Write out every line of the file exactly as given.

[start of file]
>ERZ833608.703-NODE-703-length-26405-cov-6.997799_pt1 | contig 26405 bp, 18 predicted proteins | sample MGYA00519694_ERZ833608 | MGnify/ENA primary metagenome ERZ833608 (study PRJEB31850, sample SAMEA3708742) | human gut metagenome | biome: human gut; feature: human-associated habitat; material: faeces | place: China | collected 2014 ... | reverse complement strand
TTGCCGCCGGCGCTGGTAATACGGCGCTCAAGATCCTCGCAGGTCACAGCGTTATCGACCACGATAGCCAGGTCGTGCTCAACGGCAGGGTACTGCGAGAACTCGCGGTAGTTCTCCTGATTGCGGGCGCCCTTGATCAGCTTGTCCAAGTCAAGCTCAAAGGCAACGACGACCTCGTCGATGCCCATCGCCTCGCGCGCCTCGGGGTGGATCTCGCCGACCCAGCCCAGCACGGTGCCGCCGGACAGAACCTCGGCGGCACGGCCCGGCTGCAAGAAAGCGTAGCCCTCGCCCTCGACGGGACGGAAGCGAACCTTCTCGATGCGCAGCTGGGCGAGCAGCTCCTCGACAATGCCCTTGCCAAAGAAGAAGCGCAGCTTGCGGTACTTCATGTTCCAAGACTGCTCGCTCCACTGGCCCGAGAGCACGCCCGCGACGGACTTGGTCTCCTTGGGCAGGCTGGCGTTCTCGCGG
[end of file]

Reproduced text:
>ERZ833608.703-NODE-703-length-26405-cov-6.997799_pt1 | contig 26405 bp, 18 predicted proteins | sample MGYA00519694_ERZ833608 | MGnify/ENA primary metagenome ERZ833608 (study PRJEB31850, sample SAMEA3708742) | human gut metagenome | biome: human gut; feature: human-associated habitat; material: faeces | place: China | collected 2014 ... | reverse complement strand
TTGCCGCCGGCGCTGGTAATACGGCGCTCAAGATCCTCGCAGGTCACAGCGTTATCGACCACGATAGCCAGGTCGTGCTCAACGGCAGGGTACTGCGAGAACTCGCGGTAGTTCTCCTGATTGCGGGCGCCCTTGATCAGCTTGTCCAAGTCAAGCTCAAAGGCAACGACGACCTCGTCGATGCCCATCGCCTCGCGCGCCTCGGGGTGGATCTCGCCGACCCAGCCCAGCACGGTGCCGCCGGACAGAACCTCGGCGGCACGGCCCGGCTGCAAGAAAGCGTAGCCCTCGCCCTCGACGGGACGGAAGCGAACCTTCTCGATGCGCAGCTGGGCGAGCAGCTCCTCGACAATGCCCTTGCCAAAGAAGAAGCGCAGCTTGCGGTACTTCATGTTCCAAGACTGCTCGCTCCACTGGCCCGAGAGCACGCCCGCGACGGACTTGGTCTCCTTGGGCAGGCTGGCGTTCTCGCGG